On Jan. 31, 2019, this board published an editorial regarding Baltimore City State’s Attorney Marilyn Mosby’s announcement that the State’s Attorney’s Office would no longer prosecute individuals arrested for possession of marijuana, no matter the amount of marijuana seized, absent a finding of an intent to distribute. Just days later, on Feb. 5, a man from North Carolina, Dwight Chinyee, was arrested in Baltimore for having 17 one-pound bricks of marijuana in the trunk of his car. Chinyee was held at Central Booking without bail until his preliminary hearing on March 7. This incident is the very crux of this board’s concern as stated in the previous editorial regarding Ms. Mosby’s announcement not to prosecute marijuana cases and the confusion the decision could create.
In defending his client, Chinyee’s attorney argued that the state’s attorney’s announcement not to prosecute possession of marijuana “no matter the amount” was confusing; he stated also that, as a result of his arrest and detention, Chinyee lost his job. The state’s attorney responded that it initially found several factors that were indicative of distribution charges in this case, but after review it determined “that the facts did not extend beyond mere possession” and decided to dismiss the case at the preliminary hearing stage. This result, and response by the state’s attorney, is counterproductive and is, quite frankly, unacceptable.
Ms. Mosby’s rationale for disallowing marijuana possession prosecution is the need to dismantle disproportionate enforcement on minority communities, the contention that no link between marijuana possession and violent crime exists, allocution of law enforcement for other areas of crime and to alleviate the harsh effect of criminal convictions with respect to employment prospects. While this rationale may be well-intentioned, Ms. Mosby’s announcement creates conflict regarding weight or amount of marijuana, and it produces even more conflict between the Baltimore Police Department, whose officers are still arresting citizens for possession of marijuana in accordance with Maryland’s criminal law statute, and prosecutors. This policy generates discrepancies between the law on probable cause for searches and seizures that lead to other criminal charges and creates confusion over what exactly is legal or illegal in terms of possession.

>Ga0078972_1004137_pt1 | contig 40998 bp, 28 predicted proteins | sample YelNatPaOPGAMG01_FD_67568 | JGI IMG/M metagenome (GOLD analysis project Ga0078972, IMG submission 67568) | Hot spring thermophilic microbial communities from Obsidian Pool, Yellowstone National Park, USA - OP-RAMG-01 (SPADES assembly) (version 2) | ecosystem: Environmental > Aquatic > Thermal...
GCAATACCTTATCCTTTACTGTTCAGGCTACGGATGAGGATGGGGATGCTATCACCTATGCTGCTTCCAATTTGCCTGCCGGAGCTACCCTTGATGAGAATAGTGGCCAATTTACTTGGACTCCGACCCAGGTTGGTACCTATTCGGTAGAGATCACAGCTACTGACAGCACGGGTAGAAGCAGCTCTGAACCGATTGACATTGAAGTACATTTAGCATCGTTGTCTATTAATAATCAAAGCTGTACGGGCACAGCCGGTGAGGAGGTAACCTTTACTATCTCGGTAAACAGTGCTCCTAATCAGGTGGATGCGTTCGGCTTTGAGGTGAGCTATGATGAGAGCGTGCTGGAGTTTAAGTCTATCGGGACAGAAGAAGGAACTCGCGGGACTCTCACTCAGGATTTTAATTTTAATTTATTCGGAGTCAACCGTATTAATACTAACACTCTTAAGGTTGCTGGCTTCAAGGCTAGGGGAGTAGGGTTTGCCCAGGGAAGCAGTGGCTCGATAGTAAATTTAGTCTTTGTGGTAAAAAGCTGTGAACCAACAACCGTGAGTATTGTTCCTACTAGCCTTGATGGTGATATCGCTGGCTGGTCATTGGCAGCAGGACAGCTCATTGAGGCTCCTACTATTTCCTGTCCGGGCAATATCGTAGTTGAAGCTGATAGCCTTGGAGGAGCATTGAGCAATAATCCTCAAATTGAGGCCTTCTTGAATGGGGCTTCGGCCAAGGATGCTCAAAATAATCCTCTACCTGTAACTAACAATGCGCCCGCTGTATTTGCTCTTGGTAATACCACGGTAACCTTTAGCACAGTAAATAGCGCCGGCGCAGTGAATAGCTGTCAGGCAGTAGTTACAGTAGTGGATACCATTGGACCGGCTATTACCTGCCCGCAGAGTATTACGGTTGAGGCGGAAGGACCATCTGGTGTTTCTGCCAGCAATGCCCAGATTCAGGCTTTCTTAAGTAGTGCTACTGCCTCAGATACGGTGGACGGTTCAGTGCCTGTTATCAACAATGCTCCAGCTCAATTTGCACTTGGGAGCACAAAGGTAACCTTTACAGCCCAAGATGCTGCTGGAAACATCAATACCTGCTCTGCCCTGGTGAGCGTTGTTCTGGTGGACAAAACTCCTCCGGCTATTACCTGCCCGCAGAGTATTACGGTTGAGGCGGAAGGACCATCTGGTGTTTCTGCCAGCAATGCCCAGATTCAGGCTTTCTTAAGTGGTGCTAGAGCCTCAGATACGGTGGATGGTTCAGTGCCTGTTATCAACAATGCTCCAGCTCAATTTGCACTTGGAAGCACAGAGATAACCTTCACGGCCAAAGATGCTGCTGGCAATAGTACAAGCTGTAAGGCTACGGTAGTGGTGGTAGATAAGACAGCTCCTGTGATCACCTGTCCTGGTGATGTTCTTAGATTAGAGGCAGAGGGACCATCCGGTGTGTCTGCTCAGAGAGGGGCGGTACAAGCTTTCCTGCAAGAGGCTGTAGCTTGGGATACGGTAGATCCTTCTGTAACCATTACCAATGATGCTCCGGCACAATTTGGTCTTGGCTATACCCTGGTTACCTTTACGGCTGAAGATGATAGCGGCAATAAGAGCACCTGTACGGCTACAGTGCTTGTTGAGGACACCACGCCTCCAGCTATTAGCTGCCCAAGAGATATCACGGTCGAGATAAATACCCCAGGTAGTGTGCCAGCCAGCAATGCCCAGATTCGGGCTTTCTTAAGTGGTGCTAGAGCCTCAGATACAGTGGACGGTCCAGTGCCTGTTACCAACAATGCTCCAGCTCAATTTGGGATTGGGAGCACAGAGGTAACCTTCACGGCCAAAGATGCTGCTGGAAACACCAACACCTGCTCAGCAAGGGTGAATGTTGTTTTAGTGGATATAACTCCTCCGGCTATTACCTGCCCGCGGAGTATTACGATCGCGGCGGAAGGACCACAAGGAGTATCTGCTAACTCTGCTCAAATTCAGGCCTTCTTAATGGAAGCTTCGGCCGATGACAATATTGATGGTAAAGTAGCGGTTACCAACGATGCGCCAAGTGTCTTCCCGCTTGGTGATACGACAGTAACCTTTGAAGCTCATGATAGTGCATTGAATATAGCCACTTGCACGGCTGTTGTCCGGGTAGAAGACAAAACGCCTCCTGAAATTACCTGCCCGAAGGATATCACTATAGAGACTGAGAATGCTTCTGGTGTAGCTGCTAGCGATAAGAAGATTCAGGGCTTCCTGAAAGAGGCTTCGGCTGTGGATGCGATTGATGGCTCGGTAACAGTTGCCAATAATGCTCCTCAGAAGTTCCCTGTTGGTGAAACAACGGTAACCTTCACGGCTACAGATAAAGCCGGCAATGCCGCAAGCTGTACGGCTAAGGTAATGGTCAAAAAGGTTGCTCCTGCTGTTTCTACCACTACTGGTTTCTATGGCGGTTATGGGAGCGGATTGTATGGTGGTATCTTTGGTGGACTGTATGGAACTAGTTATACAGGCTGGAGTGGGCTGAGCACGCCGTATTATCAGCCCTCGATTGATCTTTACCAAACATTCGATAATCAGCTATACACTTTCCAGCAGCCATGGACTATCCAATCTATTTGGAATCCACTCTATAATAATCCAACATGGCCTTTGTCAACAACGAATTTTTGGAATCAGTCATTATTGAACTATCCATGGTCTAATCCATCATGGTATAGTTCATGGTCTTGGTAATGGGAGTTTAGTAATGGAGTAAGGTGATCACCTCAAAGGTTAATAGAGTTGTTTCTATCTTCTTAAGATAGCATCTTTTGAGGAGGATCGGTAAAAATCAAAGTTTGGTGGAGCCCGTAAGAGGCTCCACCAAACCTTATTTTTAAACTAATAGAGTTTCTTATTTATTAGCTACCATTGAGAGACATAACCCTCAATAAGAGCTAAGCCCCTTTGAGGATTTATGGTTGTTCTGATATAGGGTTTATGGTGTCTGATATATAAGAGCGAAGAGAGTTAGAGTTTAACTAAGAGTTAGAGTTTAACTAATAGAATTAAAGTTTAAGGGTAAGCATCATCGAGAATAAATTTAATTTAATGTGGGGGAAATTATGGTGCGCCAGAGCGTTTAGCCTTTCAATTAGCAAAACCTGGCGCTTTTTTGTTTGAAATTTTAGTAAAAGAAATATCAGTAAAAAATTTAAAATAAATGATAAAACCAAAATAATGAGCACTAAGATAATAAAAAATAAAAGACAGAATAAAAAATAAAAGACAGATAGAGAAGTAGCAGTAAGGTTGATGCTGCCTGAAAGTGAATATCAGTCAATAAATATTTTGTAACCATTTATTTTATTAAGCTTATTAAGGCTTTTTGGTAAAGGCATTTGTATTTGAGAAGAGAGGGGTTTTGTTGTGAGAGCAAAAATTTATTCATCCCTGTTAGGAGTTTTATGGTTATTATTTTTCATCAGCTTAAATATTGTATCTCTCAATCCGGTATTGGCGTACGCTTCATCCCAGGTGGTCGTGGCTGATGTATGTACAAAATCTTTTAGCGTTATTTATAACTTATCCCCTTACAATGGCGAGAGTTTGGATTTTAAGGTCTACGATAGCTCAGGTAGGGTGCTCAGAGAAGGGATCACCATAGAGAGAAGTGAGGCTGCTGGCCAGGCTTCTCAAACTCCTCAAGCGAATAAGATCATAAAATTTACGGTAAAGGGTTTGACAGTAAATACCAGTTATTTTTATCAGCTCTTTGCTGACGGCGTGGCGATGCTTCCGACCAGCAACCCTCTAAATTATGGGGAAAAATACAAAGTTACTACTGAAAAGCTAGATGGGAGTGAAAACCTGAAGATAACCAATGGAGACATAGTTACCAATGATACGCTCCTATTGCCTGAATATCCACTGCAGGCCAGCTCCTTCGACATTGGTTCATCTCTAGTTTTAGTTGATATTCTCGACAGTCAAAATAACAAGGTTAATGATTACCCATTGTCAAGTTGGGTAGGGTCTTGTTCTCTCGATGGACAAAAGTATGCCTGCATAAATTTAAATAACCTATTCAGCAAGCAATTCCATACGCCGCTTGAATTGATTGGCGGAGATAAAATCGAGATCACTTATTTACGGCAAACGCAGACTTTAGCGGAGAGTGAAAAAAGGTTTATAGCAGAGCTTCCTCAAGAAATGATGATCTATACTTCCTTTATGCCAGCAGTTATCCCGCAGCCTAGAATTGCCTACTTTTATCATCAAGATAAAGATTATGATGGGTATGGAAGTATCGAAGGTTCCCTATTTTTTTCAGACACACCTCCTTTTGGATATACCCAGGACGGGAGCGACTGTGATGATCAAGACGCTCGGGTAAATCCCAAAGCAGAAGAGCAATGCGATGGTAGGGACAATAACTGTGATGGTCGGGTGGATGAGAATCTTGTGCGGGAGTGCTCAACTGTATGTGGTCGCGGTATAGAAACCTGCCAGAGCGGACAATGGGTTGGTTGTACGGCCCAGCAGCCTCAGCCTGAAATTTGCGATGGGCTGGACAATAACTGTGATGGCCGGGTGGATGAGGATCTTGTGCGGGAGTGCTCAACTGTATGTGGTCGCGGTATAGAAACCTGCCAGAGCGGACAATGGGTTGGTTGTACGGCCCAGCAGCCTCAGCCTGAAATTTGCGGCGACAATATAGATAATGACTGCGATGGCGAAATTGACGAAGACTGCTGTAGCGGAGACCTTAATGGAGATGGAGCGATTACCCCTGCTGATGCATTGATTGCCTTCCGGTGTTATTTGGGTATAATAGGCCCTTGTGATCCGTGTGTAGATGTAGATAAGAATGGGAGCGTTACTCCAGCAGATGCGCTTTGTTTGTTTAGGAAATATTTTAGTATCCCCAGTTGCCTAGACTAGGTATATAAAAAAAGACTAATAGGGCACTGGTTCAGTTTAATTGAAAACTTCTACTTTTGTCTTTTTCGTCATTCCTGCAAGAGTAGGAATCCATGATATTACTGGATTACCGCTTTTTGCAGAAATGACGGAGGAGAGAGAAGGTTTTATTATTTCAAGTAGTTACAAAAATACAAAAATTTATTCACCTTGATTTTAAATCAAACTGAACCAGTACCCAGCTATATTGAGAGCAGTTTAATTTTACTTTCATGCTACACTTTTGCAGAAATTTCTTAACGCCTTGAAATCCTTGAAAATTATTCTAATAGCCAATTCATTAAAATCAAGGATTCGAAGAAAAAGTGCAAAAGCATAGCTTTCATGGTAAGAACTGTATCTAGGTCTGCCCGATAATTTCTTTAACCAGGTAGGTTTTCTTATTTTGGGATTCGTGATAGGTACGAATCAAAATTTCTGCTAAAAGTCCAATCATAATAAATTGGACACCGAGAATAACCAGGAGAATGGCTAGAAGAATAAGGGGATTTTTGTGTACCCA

In light of the Chinyee case, and the future cases that are guaranteed to follow, we once again strongly urge Ms. Mosby and supporters to take this marijuana issue to the legislature where it belongs.
All Editorial Advisory Board members took part in this opinion.
EDITORIAL ADVISORY BOARD MEMBERS
James B. Astrachan, Chair
James K. Archibald
John Bainbridge Jr.
Martha Ertman (on sabbatical)
Arthur F. Fergenson
Angela W. Russell
Debra G. Schubert
The Daily Record Editorial Advisory Board is composed of members of the legal profession who serve voluntarily and are independent of The Daily Record. Through their ongoing exchange of views, members of the board attempt to develop consensus on issues of importance to the bench, bar and public. When their minds meet, unsigned opinions will result. When they differ, or if a conflict exists, majority views and the names of members who do not participate will appear. Members of the community are invited to contribute letters to the editor and/or columns about opinions expressed by the Editorial Advisory Board.